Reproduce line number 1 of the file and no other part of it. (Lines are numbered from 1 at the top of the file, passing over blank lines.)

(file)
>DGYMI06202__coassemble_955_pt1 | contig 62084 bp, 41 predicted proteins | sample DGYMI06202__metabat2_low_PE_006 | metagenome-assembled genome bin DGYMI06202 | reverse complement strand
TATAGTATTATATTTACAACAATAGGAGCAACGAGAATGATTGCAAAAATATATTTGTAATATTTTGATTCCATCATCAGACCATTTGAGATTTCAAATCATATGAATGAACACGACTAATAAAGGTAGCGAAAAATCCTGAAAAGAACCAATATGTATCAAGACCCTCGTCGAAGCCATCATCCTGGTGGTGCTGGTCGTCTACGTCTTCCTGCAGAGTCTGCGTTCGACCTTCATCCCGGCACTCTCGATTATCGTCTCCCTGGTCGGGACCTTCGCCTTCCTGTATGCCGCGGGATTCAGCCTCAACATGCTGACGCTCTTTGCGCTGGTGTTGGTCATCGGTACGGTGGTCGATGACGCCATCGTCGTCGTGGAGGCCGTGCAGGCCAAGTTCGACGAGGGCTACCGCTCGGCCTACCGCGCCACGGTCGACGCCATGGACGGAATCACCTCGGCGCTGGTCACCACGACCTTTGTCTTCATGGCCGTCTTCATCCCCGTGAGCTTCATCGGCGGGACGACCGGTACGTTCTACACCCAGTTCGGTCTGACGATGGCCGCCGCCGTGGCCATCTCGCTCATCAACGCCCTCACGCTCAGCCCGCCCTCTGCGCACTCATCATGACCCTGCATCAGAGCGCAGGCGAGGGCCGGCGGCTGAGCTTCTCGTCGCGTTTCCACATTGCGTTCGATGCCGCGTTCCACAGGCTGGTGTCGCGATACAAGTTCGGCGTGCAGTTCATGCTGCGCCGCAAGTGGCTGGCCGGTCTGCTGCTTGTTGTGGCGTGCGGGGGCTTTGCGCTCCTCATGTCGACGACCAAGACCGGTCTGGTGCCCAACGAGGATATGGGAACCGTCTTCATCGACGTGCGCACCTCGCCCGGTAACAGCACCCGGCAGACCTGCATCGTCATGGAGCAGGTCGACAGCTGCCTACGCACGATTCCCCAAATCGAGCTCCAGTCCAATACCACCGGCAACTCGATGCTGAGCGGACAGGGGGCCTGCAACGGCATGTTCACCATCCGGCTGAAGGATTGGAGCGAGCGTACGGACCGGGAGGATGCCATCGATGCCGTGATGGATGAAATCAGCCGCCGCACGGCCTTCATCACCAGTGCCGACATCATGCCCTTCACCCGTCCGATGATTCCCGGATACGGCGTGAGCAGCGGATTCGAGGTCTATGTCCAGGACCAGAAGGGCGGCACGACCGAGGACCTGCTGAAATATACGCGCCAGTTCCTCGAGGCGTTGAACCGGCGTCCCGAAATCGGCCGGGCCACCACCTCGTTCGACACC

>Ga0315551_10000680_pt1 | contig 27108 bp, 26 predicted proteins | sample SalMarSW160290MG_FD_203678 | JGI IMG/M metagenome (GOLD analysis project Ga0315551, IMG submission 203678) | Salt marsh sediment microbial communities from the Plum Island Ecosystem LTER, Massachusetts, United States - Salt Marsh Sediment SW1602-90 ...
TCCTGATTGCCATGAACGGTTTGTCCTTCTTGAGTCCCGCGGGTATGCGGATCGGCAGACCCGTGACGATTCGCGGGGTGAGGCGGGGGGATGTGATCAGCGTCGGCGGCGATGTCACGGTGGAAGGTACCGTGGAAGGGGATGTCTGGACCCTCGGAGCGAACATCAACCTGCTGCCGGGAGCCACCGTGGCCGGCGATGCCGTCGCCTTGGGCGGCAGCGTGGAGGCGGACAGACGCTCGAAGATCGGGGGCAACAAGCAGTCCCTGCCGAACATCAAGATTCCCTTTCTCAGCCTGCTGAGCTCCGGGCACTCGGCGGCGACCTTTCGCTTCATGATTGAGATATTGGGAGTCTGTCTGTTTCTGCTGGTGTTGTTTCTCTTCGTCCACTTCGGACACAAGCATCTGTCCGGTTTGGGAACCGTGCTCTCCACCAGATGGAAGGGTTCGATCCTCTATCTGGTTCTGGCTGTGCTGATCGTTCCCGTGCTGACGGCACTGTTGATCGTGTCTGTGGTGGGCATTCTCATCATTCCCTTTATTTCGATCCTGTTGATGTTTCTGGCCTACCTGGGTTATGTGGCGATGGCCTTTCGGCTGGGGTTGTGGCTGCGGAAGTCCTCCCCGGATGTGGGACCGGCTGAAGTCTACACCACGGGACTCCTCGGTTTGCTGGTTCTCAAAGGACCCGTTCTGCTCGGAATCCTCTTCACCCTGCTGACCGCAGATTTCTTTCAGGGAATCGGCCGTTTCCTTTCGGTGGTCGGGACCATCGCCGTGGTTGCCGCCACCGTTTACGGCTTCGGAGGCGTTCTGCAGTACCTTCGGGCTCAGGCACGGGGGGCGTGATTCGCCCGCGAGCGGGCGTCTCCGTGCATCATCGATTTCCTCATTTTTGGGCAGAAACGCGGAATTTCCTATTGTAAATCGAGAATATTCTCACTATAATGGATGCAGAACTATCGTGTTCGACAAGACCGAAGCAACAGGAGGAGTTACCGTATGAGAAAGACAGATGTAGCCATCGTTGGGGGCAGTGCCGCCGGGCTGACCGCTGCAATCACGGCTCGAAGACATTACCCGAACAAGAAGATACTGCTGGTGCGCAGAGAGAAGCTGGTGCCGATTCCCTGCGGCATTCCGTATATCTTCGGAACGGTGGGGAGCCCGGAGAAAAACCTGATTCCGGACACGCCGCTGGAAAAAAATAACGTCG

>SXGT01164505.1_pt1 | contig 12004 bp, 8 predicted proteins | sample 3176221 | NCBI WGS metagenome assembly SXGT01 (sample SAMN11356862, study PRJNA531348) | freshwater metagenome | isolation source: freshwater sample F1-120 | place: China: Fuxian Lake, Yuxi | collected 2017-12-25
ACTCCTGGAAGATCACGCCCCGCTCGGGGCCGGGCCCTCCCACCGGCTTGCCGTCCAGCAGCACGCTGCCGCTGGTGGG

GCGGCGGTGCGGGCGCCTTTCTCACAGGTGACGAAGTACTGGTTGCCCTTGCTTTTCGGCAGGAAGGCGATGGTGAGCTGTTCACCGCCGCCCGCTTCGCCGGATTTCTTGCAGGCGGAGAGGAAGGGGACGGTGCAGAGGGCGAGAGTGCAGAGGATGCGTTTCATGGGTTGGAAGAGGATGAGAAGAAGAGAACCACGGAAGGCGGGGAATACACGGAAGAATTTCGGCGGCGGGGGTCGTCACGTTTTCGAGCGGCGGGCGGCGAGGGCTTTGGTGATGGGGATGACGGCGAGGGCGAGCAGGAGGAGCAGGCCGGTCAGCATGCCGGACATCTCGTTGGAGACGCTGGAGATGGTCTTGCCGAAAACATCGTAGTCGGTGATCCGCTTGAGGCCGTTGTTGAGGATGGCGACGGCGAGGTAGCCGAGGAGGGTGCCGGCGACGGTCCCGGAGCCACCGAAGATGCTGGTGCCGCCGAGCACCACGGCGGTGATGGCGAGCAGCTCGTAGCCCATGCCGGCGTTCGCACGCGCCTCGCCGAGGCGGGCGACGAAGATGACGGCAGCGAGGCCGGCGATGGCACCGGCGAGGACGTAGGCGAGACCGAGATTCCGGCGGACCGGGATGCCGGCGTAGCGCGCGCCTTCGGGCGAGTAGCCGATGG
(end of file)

>DGYMI06202__coassemble_955_pt1 | contig 62084 bp, 41 predicted proteins | sample DGYMI06202__metabat2_low_PE_006 | metagenome-assembled genome bin DGYMI06202 | reverse complement strand